GeoLog

Imaggeo on Mondays: Turquoise paradise

“Smiling with the smiling fishies” by Lee Miller, distributed by the European Geosciences Union under a Creative Commons license.

Jacques Cousteau once said, “I have seen other places like Sipadan, 45 years ago, but now no more. Now we have found an untouched piece of art.”

Indeed, the ‘wall of life’ shown in this picture suggests an untouched world, where schools of fish abound in a pure turquoise ocean.

The waters around Pulau Sipadan (Sipadan Island) are globally recognised as some of the most diverse on the planet, playing host to over 3,000 classified fish and coral species. This rich endemic biodiversity comes from millions of years of geographical isolation; Sipadan, like the Azores and Iceland, is an oceanic island with volcanic origins, formed by the growth of living corals on top of an extinct prehistoric volcano. Today it rises 600 m from the sea floor.

Lee Miller, postdoctoral researcher at the Max-Planck Institute of Biogeochemistry in Jena, Germany, took this picture in 2008, just before starting his doctorate. He describes his experience at Sipadan, “I went to Borneo (Malaysia) in search of the ‘wild’ — it did not disappoint. Along with pygmy elephants, crocodiles, orangutan, sharks, and sea turtles, I caught this glimpse of a school of barracuda off the eastern coast near Sipadan Island. This particular region is one of the only areas like this on Earth, as it combines a volcanic history with a steady nutrient supply from the deep water. This results in this amazing underwater diversity… along with those hundreds of teeth and eyes that are exchanging my stare in this picture.”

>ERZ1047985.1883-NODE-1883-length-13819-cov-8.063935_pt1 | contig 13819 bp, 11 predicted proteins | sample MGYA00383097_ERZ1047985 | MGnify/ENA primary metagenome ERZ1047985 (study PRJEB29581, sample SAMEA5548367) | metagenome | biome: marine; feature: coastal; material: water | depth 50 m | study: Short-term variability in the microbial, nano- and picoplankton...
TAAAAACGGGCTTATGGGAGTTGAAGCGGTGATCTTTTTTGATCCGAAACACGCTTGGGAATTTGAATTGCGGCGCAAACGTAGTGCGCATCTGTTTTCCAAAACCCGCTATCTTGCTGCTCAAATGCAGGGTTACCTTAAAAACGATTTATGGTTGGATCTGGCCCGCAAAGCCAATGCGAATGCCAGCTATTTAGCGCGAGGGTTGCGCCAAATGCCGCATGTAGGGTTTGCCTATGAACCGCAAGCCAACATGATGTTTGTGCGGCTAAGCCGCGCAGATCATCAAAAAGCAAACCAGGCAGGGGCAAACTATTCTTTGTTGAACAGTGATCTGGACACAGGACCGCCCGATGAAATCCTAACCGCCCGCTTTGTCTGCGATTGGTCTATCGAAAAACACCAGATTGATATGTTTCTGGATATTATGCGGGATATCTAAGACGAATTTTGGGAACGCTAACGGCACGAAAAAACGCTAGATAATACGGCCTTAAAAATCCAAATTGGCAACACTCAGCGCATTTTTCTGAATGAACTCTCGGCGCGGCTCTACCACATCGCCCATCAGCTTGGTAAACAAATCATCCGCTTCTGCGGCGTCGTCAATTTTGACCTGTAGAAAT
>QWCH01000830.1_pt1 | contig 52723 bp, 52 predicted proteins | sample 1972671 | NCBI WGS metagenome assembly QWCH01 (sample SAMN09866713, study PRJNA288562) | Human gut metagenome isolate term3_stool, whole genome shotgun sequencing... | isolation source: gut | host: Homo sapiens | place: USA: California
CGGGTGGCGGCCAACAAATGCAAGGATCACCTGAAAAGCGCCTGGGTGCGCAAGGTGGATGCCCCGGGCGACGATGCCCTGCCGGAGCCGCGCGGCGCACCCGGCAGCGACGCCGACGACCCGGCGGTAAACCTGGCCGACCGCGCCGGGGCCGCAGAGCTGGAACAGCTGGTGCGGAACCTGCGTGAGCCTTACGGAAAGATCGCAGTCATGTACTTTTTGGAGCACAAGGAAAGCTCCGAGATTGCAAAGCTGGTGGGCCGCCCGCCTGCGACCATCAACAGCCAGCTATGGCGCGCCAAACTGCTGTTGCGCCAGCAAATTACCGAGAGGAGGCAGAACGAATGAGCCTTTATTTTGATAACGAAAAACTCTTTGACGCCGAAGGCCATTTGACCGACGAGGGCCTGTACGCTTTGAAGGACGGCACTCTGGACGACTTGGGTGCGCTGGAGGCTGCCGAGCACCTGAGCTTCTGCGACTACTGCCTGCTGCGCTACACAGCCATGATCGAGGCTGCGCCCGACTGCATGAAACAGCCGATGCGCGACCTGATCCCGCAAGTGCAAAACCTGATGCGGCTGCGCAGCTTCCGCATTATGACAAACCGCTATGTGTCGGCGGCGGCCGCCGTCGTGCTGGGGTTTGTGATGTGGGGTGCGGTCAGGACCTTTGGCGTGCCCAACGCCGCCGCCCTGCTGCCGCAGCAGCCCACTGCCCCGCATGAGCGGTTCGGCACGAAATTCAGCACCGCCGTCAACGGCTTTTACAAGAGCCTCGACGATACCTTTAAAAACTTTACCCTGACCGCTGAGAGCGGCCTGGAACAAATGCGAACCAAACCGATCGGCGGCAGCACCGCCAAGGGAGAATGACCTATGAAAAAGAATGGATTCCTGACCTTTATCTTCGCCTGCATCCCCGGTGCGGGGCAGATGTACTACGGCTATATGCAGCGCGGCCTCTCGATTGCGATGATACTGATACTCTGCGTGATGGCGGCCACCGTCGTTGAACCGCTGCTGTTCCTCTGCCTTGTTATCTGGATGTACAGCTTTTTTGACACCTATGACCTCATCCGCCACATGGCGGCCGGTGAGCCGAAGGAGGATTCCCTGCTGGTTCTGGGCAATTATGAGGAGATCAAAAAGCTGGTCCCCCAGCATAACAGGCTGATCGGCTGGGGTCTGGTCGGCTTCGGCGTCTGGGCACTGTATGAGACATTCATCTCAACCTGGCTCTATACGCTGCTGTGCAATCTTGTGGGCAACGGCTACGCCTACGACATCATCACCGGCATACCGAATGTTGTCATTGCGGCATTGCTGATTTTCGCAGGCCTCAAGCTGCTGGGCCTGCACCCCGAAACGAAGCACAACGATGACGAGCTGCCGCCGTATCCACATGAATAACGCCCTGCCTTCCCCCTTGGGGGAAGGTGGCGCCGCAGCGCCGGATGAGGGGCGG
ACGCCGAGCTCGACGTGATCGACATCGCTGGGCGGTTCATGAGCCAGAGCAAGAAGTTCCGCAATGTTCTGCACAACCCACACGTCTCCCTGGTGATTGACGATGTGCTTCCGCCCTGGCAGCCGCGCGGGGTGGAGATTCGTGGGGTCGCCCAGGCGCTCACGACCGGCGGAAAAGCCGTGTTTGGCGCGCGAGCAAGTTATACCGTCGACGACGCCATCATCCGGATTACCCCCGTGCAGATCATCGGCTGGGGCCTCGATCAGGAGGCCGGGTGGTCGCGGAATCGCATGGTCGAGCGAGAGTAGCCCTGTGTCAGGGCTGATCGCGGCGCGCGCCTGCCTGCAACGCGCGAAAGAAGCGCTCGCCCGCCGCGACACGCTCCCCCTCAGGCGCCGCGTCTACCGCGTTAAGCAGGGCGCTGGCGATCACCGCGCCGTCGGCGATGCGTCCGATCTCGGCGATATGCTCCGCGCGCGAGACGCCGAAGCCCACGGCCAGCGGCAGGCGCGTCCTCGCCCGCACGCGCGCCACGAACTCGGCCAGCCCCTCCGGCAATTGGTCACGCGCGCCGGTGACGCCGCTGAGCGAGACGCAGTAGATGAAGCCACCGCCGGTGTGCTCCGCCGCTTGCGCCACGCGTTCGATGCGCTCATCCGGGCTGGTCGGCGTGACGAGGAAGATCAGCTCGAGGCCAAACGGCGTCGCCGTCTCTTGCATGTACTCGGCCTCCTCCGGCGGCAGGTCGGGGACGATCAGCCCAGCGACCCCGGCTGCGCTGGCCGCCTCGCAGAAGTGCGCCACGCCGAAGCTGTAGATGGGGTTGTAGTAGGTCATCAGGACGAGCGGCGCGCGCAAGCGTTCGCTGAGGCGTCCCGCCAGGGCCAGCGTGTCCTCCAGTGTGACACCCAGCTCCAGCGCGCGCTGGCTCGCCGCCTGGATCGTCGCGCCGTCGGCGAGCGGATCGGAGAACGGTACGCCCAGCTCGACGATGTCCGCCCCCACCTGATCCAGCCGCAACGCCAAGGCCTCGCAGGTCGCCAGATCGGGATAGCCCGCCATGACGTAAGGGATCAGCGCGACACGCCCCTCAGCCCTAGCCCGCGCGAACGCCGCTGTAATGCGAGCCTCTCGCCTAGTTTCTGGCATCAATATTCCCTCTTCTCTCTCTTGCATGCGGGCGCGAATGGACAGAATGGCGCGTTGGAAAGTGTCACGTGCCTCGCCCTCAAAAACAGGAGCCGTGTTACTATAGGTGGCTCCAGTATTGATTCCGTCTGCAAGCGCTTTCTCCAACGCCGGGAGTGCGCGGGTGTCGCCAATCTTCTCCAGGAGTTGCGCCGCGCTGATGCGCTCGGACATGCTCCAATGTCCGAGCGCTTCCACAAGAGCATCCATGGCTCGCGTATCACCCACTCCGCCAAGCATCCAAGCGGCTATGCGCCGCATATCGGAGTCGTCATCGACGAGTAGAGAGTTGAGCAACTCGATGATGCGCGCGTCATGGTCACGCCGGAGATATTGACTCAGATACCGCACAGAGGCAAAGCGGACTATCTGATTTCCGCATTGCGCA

The island gets its name from the Siparan people, who used to go there to collect turtle eggs in the 19th century. Today, green and hawksbill turtles are commonly seen in the waters around Sipadan. One of the most unique sites in the area is the Turtle Tomb, an underwater cave system littered by the skulls and bones of turtles that got lost and drowned in its labyrinth of passageways.

Imaggeo is the online open access geosciences image repository of the European Geosciences Union. Every geoscientist who is an amateur photographer (but also other people) can submit their images to this repository. Being open access, it can be used by scientists for their presentations or publications as well as by the press. If you submit your images to imaggeo, you retain full rights of use, since they are licenced and distributed by EGU under a Creative Commons licence.

Bárbara Ferreira
Bárbara Ferreira was the Media and Communications Manager of the European Geosciences Union from 2011 to 2019. Bárbara has also worked as a science writer specialising in astrophysics and space sciences, producing articles for the European Space Agency and others on a freelance basis. She has a PhD in astrophysics from the University of Cambridge.


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